Examples included the explosive “I’ve Got Something Better” (her finest album opener ever?) and the divine “Let’s Just Call It Love”. The record though fantastic, barring the pedantic “Boyfriend,” was an unequivocal miss commercially. Content wasn’t the problem, Stansfield had become a refined woman in an industry known for its sexism and ageism. Undaunted, she celebrated her Arista stay with a customary “greatest hits” package entitled Biography (2003). The set collected majority of her singles, the tracklisting varied from British to American editions. Stansfield’s discography got a renewed life too; all five of her studio records were remastered and available individually or in a collector’s box. It was the perfect end to her time at Arista Records.
The following year, Stansfield signed to Trevor Horn’s ZTT Records. Trevor Horn, known for groundbreaking collaborations with Seal, Grace Jones and Tina Turner, turned his charms on Stansfield. The fruit of this union bore Stansfield’s sixth album, The Moment (2004). While some greet it with indifference today, it wisely married the adult contemporary of Real Love with the modish tweaks of Face Up.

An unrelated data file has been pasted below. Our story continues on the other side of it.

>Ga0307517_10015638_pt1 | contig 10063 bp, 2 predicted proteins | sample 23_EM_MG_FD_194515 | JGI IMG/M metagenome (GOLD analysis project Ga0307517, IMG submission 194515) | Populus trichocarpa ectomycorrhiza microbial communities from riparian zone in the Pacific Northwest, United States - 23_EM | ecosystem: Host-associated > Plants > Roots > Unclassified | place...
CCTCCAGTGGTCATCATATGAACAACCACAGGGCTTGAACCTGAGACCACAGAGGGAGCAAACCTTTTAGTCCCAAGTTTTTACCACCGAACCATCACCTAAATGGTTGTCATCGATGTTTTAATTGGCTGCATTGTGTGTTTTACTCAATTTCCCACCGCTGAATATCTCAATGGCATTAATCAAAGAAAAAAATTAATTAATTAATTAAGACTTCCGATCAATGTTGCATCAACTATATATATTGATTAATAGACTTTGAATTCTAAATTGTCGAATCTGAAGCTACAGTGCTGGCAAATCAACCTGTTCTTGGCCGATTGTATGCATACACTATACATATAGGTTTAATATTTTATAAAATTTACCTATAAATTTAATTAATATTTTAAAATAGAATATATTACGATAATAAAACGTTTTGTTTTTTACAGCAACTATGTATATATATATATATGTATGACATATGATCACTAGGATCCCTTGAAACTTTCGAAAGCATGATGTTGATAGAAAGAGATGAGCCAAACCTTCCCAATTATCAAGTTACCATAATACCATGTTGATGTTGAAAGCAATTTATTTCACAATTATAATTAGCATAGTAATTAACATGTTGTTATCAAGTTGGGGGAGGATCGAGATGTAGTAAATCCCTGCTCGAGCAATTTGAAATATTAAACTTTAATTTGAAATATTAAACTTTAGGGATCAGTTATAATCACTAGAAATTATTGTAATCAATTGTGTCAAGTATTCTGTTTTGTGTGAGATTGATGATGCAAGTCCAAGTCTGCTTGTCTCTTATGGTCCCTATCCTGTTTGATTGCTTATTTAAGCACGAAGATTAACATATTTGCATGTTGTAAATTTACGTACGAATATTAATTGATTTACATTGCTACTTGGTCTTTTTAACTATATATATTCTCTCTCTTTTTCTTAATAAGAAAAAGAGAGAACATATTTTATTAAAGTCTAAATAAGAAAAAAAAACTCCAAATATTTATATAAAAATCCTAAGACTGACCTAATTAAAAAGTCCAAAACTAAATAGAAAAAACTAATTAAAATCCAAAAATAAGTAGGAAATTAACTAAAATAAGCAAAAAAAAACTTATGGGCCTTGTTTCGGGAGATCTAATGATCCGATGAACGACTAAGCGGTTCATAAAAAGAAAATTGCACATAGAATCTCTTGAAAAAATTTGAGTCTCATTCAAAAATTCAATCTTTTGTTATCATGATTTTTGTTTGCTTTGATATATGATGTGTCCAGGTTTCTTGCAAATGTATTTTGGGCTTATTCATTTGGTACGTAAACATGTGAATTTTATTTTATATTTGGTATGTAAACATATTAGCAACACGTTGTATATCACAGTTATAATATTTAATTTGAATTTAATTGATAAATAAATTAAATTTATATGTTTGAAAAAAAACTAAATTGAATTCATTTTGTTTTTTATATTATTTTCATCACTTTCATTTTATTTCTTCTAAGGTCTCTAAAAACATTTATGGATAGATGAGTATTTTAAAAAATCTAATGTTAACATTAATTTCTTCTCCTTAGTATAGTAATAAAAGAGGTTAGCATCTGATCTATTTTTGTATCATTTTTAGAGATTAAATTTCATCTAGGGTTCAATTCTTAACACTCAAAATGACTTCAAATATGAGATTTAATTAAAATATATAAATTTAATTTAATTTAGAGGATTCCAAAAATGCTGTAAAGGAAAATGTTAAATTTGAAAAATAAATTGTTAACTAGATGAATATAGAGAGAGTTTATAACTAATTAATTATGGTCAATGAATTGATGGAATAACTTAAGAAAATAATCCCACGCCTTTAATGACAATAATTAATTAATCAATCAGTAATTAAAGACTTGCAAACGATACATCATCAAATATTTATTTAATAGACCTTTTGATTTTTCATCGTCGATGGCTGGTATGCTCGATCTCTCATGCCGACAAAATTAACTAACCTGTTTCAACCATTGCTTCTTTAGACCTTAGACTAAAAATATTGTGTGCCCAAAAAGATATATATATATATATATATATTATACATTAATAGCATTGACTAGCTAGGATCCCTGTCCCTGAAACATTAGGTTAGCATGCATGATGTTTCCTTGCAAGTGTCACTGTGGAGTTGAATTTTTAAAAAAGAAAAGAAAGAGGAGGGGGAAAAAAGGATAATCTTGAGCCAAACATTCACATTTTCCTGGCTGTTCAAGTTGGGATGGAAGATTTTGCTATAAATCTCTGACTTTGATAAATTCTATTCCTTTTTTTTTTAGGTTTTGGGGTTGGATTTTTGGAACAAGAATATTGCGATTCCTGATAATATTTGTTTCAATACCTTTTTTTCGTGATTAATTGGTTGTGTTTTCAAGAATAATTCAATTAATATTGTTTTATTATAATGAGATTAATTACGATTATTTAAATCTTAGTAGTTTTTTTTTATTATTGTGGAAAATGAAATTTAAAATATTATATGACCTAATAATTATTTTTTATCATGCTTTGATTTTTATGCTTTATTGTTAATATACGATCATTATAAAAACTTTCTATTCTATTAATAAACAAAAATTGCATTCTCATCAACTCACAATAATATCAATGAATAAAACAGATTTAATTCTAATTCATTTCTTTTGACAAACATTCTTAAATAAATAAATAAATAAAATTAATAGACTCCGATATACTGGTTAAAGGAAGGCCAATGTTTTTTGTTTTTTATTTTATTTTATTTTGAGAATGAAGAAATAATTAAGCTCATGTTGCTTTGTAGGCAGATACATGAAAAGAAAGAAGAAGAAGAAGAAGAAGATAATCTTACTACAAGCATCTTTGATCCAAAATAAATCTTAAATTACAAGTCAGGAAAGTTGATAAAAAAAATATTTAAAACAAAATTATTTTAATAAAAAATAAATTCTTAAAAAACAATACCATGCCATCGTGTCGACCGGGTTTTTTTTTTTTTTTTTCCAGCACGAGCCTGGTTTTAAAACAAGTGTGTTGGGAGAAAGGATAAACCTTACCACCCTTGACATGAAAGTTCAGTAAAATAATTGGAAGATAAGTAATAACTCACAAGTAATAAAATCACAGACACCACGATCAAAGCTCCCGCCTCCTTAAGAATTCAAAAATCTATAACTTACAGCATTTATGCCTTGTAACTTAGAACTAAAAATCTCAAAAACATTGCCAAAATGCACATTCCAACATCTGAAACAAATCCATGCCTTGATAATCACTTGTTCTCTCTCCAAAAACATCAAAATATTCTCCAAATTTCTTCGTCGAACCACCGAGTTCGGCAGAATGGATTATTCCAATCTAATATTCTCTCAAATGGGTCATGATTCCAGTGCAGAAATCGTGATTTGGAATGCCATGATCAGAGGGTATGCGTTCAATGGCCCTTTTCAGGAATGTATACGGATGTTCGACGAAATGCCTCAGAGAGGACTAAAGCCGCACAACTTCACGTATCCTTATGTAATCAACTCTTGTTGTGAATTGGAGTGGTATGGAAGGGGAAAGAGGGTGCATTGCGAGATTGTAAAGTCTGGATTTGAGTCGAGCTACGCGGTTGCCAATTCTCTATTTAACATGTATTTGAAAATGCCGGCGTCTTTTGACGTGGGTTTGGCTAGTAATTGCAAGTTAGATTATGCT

Stansfield’s rendition of Prefab Sprout’s “When Love Breaks Down” was a highlight; the lead singer of Prefab Sprout (Paddy McAloon) was kind enough to write an additional verse for Stansfield’s cover. Regrettably, the album did not perform well and Stansfield stepped into semi-retirement and her acting ambitions.
In late 2013, the rumors were true; Lisa Stansfield had come back to music. Stansfield partnered with her husband Ian and session-player / producer stalwarts Jerry Hey and Peter Mokran. The indie-issued Seven is Stansfield at her most concise and stripped. The last descriptor is heard on the songs “Why” and “The Rain” that had Stansfield engaged in that new sonic context.
However, that traditional Stansfield magic popped on the flavorful “Can’t Dance”; it might give Face Up’s “I’ve Got Something Better” a run for its money as Stansfield’s best album starter.
Lisa Stansfield, now 47, has taken her place in the pantheon of “ebony soul through ivory”; Lisa Stansfield can’t only be acknowledged, she must be championed.
Published with kind permission of :Quentin Harrison - check out his QH Blend blog here